In a project powered by batteries, the ESP8266 should go to deep sleep for long time, having RF disabled. After some number of sleep cycles, it shall restart with RF enabled, synchronize time via NTP, and again go to sleep. Think this could work with a counter saved in RTC Memory or SPIFFS.

Additionally, s.o. should be able to wake up via push button (at any time), which should result in different behaviour (running as WiFi AP, allowing for configuration of new WiFi credentials).

The question is: Is it possible to find out what did wake the ESP (timer or pushbutton)?

Edit: Using external circuitry this might be possible. To avoid this, we switch to ESP32, which is an overkill for the project, but easy to find out the source of the wakeup (and with the possibility to use touch sensors). Additionally, ESP32 allows for easy use of "Preferences" in NVR and variables in RTC memory (when using the Arduino IDE), which will survive deep sleep (RTC) and even reset/power loss (NVR).

  • 1
    Does this answer your question? Wake up ESP8266 from deepSleep with a button
    – Juraj
    Jan 23, 2021 at 6:41
  • Well, not really. Resetting the ESP with a button is not the problem; in both cases /by button/by timer the ESP will be reset, running through setup() code. But how to know why it was reset? I read something about rtc_get_reset_reason() and ESP.getResetReason(); will try that and report on success.
    – ridgy
    Jan 23, 2021 at 11:14
  • In case of wakeup from deep sleep, rtc_get_reset_reason() always responds with "wakeup from deep sleep" - that is correct, but does not help here.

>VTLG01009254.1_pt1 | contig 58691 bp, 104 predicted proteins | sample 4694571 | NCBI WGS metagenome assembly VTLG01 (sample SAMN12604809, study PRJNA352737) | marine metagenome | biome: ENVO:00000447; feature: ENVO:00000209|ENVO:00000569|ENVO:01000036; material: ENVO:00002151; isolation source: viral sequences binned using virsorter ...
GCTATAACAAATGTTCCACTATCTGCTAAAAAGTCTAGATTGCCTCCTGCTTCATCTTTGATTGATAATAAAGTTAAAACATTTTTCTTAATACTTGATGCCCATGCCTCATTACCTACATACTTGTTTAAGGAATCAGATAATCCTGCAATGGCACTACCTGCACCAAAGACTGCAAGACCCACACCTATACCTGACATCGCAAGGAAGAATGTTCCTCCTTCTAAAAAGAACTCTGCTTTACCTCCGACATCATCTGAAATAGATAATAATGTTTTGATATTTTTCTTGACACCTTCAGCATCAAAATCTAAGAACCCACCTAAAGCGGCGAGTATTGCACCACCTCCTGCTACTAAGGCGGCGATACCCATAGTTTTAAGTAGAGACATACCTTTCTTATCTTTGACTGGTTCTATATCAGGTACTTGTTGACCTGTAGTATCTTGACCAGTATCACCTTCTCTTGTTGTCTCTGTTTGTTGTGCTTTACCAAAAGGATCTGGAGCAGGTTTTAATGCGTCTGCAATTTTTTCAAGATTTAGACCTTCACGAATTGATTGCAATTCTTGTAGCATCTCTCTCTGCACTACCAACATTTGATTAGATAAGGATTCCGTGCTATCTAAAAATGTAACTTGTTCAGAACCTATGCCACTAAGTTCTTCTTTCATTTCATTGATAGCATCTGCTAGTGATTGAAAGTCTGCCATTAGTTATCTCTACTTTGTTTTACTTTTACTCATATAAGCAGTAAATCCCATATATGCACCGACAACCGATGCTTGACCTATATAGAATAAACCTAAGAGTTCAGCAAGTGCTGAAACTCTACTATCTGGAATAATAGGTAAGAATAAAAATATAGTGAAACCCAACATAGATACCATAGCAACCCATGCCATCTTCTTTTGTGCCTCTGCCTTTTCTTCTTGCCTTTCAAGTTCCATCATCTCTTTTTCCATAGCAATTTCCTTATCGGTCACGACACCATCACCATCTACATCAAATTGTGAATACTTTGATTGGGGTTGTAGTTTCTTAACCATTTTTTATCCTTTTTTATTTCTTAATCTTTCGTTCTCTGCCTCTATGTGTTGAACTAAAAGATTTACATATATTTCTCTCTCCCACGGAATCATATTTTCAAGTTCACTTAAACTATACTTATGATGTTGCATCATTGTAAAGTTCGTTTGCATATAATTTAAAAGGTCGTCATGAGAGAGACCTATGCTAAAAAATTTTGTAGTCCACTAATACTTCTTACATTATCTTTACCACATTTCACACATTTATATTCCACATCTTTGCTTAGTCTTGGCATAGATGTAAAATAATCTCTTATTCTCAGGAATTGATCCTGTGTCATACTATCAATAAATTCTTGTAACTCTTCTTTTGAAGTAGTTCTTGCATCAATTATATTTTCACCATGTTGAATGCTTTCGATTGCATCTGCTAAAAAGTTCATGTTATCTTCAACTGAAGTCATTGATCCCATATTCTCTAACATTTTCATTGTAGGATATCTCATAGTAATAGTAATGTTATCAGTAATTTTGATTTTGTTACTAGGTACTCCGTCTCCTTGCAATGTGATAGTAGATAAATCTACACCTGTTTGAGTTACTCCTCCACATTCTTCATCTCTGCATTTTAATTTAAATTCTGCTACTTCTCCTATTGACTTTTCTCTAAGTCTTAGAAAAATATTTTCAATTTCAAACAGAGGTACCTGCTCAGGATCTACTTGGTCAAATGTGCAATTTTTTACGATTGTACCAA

– ridgy
    Jan 24, 2021 at 17:00
  • 1
    it is the same reset with button and with io 16. the software can't distinguish it. the reset with io 16 is a workaround for a bug in ROM code of the esp8266
    – Juraj
    Jan 24, 2021 at 17:05

2 Answers 2


Place a capacitor on the ESP side of the button to one power rail or the other (my preference is to ground, but either should work), and have the setup() routine reads the state of the pushbutton switch as it's first instruction. You probably don't even need the capacitor, but if you don't have it, you'll have to read the switch state multiple times to account for possible contact bounce.

If the ESP wakes up due to a timer, there will be no activity on the PB line; if it wakes up due to the PB being pressed, there will be activity on the PB line for several 10's of millisec no matter how quickly it is pressed and released.

  • The only button I know to wakeup an ESP8266 is the reset button - and this one as well has to be used by the timer. Or am I mistaken?
    – ridgy
    Jan 27, 2021 at 17:38
  • 1
    Ah, I thought the OP was referring to an external button. This solution still might work if the state of the reset button can be read programmatically during setup().
    – starship15
    Jan 28, 2021 at 2:37

The capacitor solution works, but I wanted to expand on what I did in particular and why I found it beneficial. Here's my circuit: enter image description here

At wakeup, the first thing I do is read D1. After that, I then set D1 to an output and set it high to keep the capacitor charged. That prevents a second button press from resetting the ESP.

Then, when going to sleep, I set the pin low for a few ms to discharge the capacitor.

I picked the smallest capacitor possible because there's no downside to charging quickly.

Note that the ESP will reset as the button is pressed down - the pin will go low, and soon after go high as the capacitor charges, all before the button is released. This is ideal in circumstances where you want the act of pushing the button to cause the wake up, not the release.

Your Answer

By clicking “Post Your Answer”, you agree to our terms of service and acknowledge that you have read and understand our privacy policy and code of conduct.

Not the answer you're looking for? Browse other questions tagged or ask your own question.